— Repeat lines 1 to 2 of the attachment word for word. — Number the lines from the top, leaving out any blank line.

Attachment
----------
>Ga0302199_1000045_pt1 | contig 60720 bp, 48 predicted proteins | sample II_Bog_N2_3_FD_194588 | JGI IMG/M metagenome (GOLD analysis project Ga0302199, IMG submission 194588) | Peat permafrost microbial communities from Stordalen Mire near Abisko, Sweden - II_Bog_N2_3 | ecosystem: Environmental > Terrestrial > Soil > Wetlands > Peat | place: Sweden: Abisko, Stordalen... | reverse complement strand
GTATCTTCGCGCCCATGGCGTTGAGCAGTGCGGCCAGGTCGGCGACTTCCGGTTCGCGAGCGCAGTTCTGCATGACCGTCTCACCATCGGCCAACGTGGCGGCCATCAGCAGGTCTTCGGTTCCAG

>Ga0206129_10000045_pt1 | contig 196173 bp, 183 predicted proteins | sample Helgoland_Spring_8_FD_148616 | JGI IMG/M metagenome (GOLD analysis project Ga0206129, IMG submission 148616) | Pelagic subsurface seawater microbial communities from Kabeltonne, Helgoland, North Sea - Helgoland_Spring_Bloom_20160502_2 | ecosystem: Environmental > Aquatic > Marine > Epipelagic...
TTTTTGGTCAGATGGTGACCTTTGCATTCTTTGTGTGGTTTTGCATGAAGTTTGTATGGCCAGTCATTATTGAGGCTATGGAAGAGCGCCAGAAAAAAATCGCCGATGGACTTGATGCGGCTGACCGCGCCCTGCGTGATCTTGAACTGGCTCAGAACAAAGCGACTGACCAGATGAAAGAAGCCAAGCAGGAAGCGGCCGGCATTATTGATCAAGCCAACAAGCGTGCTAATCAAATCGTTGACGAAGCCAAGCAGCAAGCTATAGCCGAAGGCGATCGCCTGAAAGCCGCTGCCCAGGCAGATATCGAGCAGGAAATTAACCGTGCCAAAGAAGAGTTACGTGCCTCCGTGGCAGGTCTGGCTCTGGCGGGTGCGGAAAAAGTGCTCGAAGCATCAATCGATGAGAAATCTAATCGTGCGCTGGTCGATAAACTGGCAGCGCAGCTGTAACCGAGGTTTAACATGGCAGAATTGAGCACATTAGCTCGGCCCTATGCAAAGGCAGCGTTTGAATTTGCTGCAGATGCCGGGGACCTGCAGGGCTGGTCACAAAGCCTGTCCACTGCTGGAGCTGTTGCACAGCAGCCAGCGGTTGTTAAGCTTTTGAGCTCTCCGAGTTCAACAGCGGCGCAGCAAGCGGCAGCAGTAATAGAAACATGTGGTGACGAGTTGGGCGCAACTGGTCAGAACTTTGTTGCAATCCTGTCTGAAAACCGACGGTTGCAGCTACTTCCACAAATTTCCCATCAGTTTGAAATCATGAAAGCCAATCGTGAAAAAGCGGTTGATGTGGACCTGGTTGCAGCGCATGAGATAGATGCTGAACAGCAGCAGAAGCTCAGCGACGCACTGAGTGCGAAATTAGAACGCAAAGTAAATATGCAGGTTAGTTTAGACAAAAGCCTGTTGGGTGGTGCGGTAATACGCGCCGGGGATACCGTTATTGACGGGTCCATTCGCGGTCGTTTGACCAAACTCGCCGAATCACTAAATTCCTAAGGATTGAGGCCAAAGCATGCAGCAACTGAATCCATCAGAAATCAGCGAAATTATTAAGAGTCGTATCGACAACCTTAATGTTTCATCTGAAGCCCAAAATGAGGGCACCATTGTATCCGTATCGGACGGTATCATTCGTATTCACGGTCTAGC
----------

>Ga0302199_1000045_pt1 | contig 60720 bp, 48 predicted proteins | sample II_Bog_N2_3_FD_194588 | JGI IMG/M metagenome (GOLD analysis project Ga0302199, IMG submission 194588) | Peat permafrost microbial communities from Stordalen Mire near Abisko, Sweden - II_Bog_N2_3 | ecosystem: Environmental > Terrestrial > Soil > Wetlands > Peat | place: Sweden: Abisko, Stordalen... | reverse complement strand
GTATCTTCGCGCCCATGGCGTTGAGCAGTGCGGCCAGGTCGGCGACTTCCGGTTCGCGAGCGCAGTTCTGCATGACCGTCTCACCATCGGCCAACGTGGCGGCCATCAGCAGGTCTTCGGTTCCAG